In rural areas, out of 100 girls who enroll in Class 1, only one reaches Class 12. In urban areas, out of 1,000 girls, only 14 reach Class 12. These are some startling facts revealed by World of India’s Girls, a study formulated by a six-member team of Tata Institute of Social Sciences (TISS). The report, which will soon be presented to the Ministry of Women and Child Development, recommends a National Policy for the girl child and calls for a ban on child marriage
A new study about the status of girls in India made some shocking revelations. A report, titled World of India’s Girls (WINGS), the brainchild of Save the Children, a non-government organisation (NGO), which was authored by a six- member team of Tata Institute of Social Sciences in September 2014, highlights that 70.2 per cent of girls who enroll in schools across the country drop out before they finish Class 10.
The TISS study also reveals that lack of toilets discourages girls from attending schools
In short, nine out of 10 girls who enroll in schools do not complete their education in India. The report further highlighted that twice as many girls drop out of schools as compared to boys. “The Material for this study was collected from the 2011 census as well as various other micro studies conducted by the government and other bodies across the world.
The 2011 census revealed a deficit of 7.1 million girls as against boys in the group of 0-6, a sizeable increase from 2001 census (6 million)
While we all know that the status of girls in the country needs to improve, the figures in this report clearly show that very little seems to be changing,” said Dr Bindulakshmi, associate professor at TISS and one of the members of the team behind this report.
She added that while a lot of importance was being given to enrollment of girls in schools, very little was being done to retain them. “Family pressure and lack of toilets in schools are two major causes for girls discontinuing their education. The issue of girls dropping out of school is much more startling at the higher education level,” she added.
WINGS 2014 highlighted issues including gender inequality (discrimination against girl child), right to education, rights that protect children from abuse, early marriage as well as measures taken by the government for protection of children.
Skewed sex ratio
The report stressed on how the skewed child sex ratio is still a major concern in our country. “Due to various reasons, we bear the tragic burden of being a country of disappearing daughters.
The 2011 census revealed a deficit of 7.1 million girls as against boys in the age group of 0-6 years, which is a sizeable increase from 2001 census (6 million) and 1991 census (4.2 million),” stated the report.
It further added that the common notion that ‘poor/uneducated families are more likely to commit female infanticide’ is being proved wrong over the years. The Muslim community (with lower social and economic indices) has a higher child sex ratio,” states the report.
People around the country lauded the implementation of the Right to Education (RTE) Act in 2009 but till date, gender inequality is evident in our education system. The Act definitely helped in larger enrollment of girls in schools across all boards.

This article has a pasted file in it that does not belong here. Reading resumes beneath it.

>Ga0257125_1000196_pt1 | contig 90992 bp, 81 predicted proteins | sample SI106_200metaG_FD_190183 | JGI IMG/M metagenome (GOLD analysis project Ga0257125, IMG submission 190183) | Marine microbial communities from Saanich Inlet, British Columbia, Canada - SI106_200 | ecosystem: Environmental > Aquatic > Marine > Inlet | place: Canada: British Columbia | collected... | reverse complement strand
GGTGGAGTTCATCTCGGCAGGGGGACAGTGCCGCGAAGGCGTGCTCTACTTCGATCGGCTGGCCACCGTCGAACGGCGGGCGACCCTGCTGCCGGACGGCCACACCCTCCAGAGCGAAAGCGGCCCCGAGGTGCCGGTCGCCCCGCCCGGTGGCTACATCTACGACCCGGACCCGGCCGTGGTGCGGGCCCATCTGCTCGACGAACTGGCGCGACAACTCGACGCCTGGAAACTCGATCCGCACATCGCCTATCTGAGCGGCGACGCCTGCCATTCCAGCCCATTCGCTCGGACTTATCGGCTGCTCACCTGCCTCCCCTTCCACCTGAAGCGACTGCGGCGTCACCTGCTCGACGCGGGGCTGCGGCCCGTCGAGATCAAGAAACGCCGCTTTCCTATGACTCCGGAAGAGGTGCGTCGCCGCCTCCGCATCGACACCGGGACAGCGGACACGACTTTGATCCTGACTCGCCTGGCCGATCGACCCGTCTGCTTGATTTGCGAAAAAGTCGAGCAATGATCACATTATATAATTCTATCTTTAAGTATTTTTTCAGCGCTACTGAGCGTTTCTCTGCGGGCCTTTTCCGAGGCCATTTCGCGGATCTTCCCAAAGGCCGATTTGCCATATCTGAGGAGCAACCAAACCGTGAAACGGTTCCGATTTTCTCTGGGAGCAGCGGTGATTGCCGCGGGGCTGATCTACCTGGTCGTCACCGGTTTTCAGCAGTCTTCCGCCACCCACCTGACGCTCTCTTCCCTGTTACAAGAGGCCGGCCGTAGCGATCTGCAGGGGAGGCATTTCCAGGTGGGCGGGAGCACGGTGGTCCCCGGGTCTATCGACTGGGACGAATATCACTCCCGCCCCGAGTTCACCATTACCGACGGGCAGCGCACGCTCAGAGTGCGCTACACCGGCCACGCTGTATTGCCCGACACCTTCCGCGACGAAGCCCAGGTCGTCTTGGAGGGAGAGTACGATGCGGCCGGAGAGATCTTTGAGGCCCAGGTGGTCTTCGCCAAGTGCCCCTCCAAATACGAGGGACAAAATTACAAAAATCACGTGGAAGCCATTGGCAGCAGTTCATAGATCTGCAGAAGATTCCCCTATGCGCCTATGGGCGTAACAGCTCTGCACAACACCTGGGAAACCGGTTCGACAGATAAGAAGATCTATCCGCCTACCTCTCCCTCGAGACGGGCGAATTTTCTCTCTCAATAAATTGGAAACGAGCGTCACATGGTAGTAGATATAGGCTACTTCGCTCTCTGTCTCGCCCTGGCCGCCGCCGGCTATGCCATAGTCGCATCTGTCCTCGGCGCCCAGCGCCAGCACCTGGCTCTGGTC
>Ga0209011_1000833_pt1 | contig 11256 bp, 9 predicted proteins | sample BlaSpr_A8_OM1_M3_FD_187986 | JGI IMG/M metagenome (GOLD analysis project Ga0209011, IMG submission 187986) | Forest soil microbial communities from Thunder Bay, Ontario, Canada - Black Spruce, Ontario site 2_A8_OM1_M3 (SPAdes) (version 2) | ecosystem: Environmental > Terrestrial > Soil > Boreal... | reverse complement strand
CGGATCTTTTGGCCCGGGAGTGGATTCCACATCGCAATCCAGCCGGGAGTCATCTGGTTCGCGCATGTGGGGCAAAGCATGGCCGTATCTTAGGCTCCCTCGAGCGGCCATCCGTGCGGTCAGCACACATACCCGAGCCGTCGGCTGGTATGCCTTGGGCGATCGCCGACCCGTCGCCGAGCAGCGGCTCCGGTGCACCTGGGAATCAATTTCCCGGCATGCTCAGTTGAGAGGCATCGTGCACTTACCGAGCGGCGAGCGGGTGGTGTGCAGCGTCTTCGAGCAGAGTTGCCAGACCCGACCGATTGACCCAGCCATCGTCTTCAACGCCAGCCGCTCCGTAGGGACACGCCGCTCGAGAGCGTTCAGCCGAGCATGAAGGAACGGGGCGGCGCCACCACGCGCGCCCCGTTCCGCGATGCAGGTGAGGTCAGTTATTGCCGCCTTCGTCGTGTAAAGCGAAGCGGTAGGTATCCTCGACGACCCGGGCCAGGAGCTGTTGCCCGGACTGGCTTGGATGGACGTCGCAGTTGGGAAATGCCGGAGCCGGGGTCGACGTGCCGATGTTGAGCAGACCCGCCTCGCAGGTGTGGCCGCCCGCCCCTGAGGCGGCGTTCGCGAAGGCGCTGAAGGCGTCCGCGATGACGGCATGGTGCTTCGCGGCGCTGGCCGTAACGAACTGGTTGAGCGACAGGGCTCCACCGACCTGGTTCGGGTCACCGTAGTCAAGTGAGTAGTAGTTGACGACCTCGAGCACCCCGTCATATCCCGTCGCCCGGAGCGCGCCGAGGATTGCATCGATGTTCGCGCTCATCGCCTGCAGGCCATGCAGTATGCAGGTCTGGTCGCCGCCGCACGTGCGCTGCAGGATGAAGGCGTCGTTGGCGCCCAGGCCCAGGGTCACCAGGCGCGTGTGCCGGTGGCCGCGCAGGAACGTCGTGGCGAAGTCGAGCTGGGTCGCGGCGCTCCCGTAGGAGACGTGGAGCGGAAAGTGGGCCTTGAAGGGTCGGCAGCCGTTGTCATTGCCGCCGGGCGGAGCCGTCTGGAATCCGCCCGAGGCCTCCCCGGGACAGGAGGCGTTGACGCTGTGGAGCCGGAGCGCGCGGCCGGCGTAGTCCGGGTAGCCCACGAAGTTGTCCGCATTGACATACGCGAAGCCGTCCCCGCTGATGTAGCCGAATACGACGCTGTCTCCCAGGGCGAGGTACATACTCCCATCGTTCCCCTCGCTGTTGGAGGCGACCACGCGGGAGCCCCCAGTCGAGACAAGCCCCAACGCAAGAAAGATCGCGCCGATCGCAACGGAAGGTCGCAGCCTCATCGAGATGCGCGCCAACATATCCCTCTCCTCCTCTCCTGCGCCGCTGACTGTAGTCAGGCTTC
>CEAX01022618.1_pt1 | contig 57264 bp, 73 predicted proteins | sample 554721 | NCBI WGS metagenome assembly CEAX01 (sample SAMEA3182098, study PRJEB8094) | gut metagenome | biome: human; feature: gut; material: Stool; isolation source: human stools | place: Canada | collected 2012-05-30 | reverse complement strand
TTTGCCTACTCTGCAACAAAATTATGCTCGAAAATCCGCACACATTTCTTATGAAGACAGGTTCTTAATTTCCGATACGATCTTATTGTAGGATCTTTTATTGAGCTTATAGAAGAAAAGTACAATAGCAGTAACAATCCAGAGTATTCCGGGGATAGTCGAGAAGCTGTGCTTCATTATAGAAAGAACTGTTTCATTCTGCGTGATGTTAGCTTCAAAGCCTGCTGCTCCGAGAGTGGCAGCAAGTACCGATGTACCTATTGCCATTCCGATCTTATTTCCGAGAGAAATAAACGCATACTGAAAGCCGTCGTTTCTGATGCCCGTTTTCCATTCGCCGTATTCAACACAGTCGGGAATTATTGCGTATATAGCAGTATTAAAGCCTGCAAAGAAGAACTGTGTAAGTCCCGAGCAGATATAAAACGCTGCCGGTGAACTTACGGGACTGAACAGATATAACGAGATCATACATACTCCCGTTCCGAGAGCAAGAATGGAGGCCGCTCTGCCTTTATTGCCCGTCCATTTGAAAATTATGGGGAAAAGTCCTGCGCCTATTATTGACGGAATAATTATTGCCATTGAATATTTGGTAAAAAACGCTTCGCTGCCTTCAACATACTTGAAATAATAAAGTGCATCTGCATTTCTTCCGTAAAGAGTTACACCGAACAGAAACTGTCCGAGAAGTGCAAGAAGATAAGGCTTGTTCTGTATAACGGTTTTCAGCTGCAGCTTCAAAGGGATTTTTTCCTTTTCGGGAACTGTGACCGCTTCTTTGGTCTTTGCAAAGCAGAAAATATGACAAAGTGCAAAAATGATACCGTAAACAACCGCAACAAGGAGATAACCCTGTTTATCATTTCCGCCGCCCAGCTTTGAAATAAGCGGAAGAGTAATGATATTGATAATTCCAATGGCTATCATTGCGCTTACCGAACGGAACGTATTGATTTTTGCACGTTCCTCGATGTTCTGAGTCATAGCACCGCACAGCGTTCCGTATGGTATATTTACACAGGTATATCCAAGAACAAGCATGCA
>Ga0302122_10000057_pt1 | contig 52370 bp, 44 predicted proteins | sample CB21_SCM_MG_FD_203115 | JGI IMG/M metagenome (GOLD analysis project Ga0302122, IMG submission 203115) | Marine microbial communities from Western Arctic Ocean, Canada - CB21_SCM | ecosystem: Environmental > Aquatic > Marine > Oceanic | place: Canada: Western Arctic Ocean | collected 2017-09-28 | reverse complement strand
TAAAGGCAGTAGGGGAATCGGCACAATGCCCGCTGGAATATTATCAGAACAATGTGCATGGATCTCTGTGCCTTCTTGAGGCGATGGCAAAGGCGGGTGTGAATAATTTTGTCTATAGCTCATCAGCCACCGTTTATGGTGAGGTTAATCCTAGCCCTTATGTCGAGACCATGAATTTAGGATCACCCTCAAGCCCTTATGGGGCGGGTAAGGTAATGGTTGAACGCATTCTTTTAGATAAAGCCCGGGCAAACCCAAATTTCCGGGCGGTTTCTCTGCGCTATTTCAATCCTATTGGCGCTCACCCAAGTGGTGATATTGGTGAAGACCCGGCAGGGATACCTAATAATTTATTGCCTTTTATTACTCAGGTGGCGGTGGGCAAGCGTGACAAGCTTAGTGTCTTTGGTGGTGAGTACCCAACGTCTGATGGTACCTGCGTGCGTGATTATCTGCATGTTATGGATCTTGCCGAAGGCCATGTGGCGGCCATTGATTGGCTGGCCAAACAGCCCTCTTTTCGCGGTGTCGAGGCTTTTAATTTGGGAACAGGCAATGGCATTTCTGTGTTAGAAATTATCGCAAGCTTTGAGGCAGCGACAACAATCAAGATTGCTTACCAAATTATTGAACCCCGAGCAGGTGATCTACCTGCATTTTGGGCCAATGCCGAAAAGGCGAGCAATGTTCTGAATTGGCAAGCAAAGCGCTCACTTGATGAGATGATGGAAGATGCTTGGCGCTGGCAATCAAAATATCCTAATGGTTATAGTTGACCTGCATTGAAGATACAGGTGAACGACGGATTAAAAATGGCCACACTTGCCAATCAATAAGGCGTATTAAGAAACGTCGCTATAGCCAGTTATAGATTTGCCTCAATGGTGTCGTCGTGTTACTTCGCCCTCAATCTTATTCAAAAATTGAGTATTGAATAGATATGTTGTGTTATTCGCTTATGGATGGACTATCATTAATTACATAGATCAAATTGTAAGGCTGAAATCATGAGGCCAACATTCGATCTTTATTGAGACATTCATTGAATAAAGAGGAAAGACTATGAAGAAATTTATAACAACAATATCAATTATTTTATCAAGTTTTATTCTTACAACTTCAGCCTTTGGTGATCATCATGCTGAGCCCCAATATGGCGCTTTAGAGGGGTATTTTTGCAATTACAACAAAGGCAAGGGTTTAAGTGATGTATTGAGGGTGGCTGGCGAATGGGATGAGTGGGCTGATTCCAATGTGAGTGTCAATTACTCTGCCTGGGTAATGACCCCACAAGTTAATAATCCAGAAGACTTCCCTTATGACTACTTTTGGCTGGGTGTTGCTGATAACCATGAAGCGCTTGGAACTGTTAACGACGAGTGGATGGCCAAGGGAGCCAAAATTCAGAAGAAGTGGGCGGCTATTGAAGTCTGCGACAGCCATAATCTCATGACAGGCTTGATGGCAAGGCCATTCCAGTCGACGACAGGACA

However, according to data provided by the government in 2012, 58 per cent of all private school children in the age group of six-14 years were boys. Data also indicated that girls with special needs have lesser access to education than their male counterparts.
“Boys always get a preference over girls This is a known fact and the trend trickles down even when it comes to children with special needs. It’s the country’s cultural influences that should be blamed for such trends,” said Dr Mithu Alur, founder chairperson of ADAPT (Able Disabled All People Together), an NGO.
The report also highlighted other issues including early child marriage and sexual abuse in the country. A study conducted by the Ministry of Women and Child Development in 2007 showed that 45.3 per cent of the victims were girls.
"This report highlights topics that are known, but the fact that nothing seems to change in these issues over decades is a bigger problem. While working on this report, we gained a lot of insight into the major issues affecting the progress of the girl child in the India,” added Dr Bindulakshmi.
The TISS team made several recommendations in the report. The focus was mainly on making current policies about the girl child stringent. “It’s time to initiate action to put an end to these problems,” added Dr Bindulakshmi.
>> National Policy for the girl child to guide and inform all laws and policies, plans directed towards the girl child
>> Policy makers, administrators must recognise caste-based and communal violence as a discrimination category
>> Elimination of child marriage should be a time-bound and measurable goal
>> Perpetrators, who exploit girls in childcare homes, should receive maximum punishment
>> Safety of girls in schools needs attention
>> System for tracking and reporting of child abuse needs to be made fully operational
>> 70.2 per cent girls drop out in the school cycle
>> Twice as many girls dropout of schools as compared to boys
>> Nine out of 10 girls do not complete schooling
>> Of 100 girls in Class 1, only one girl child reaches Class 12 in rural areas
>> Of 1,000 girls in Class 1, only 14 girls reach class 12 in urban areas
>> Female to male Sex Ratio at Birth (SRB) is 954:1,000 males (2011 Census )
>> Proportion of children who are fully immunised at birth is four per cent higher in males
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